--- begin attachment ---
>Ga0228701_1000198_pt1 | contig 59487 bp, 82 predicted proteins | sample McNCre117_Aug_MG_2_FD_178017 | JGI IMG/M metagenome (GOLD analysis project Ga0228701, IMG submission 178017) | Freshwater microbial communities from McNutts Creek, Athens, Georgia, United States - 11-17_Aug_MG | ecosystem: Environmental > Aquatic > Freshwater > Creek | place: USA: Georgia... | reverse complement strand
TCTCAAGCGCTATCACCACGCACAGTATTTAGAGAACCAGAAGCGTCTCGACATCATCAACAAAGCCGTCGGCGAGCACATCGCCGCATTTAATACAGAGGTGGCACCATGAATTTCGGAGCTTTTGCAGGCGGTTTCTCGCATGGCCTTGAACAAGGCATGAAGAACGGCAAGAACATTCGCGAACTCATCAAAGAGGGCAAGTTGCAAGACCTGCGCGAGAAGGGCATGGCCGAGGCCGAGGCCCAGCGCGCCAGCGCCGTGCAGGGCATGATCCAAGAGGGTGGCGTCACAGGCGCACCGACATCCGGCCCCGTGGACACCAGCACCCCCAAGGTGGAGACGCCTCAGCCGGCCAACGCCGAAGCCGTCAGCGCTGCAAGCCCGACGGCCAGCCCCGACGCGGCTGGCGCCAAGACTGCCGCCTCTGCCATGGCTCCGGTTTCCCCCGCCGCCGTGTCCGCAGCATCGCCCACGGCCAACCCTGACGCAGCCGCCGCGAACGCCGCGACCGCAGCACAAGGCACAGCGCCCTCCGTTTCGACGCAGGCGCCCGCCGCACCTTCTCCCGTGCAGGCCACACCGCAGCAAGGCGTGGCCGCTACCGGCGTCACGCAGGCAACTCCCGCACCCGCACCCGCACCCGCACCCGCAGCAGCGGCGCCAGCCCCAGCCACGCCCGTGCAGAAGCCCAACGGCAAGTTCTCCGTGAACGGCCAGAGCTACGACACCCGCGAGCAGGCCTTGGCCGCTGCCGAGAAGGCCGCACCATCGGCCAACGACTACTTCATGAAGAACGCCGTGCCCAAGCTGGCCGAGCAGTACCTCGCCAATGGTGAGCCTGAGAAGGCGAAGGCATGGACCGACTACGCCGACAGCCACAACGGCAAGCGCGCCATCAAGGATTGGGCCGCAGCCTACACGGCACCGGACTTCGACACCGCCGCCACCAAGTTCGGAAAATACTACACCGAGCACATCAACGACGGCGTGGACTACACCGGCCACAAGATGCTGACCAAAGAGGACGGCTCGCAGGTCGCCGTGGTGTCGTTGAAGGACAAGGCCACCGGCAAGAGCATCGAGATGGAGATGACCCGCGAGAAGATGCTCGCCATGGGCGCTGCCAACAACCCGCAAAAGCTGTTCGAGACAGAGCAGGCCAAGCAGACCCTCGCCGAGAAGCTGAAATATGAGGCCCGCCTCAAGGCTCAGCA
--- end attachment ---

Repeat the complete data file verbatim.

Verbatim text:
>Ga0228701_1000198_pt1 | contig 59487 bp, 82 predicted proteins | sample McNCre117_Aug_MG_2_FD_178017 | JGI IMG/M metagenome (GOLD analysis project Ga0228701, IMG submission 178017) | Freshwater microbial communities from McNutts Creek, Athens, Georgia, United States - 11-17_Aug_MG | ecosystem: Environmental > Aquatic > Freshwater > Creek | place: USA: Georgia... | reverse complement strand
TCTCAAGCGCTATCACCACGCACAGTATTTAGAGAACCAGAAGCGTCTCGACATCATCAACAAAGCCGTCGGCGAGCACATCGCCGCATTTAATACAGAGGTGGCACCATGAATTTCGGAGCTTTTGCAGGCGGTTTCTCGCATGGCCTTGAACAAGGCATGAAGAACGGCAAGAACATTCGCGAACTCATCAAAGAGGGCAAGTTGCAAGACCTGCGCGAGAAGGGCATGGCCGAGGCCGAGGCCCAGCGCGCCAGCGCCGTGCAGGGCATGATCCAAGAGGGTGGCGTCACAGGCGCACCGACATCCGGCCCCGTGGACACCAGCACCCCCAAGGTGGAGACGCCTCAGCCGGCCAACGCCGAAGCCGTCAGCGCTGCAAGCCCGACGGCCAGCCCCGACGCGGCTGGCGCCAAGACTGCCGCCTCTGCCATGGCTCCGGTTTCCCCCGCCGCCGTGTCCGCAGCATCGCCCACGGCCAACCCTGACGCAGCCGCCGCGAACGCCGCGACCGCAGCACAAGGCACAGCGCCCTCCGTTTCGACGCAGGCGCCCGCCGCACCTTCTCCCGTGCAGGCCACACCGCAGCAAGGCGTGGCCGCTACCGGCGTCACGCAGGCAACTCCCGCACCCGCACCCGCACCCGCACCCGCAGCAGCGGCGCCAGCCCCAGCCACGCCCGTGCAGAAGCCCAACGGCAAGTTCTCCGTGAACGGCCAGAGCTACGACACCCGCGAGCAGGCCTTGGCCGCTGCCGAGAAGGCCGCACCATCGGCCAACGACTACTTCATGAAGAACGCCGTGCCCAAGCTGGCCGAGCAGTACCTCGCCAATGGTGAGCCTGAGAAGGCGAAGGCATGGACCGACTACGCCGACAGCCACAACGGCAAGCGCGCCATCAAGGATTGGGCCGCAGCCTACACGGCACCGGACTTCGACACCGCCGCCACCAAGTTCGGAAAATACTACACCGAGCACATCAACGACGGCGTGGACTACACCGGCCACAAGATGCTGACCAAAGAGGACGGCTCGCAGGTCGCCGTGGTGTCGTTGAAGGACAAGGCCACCGGCAAGAGCATCGAGATGGAGATGACCCGCGAGAAGATGCTCGCCATGGGCGCTGCCAACAACCCGCAAAAGCTGTTCGAGACAGAGCAGGCCAAGCAGACCCTCGCCGAGAAGCTGAAATATGAGGCCCGCCTCAAGGCTCAGCA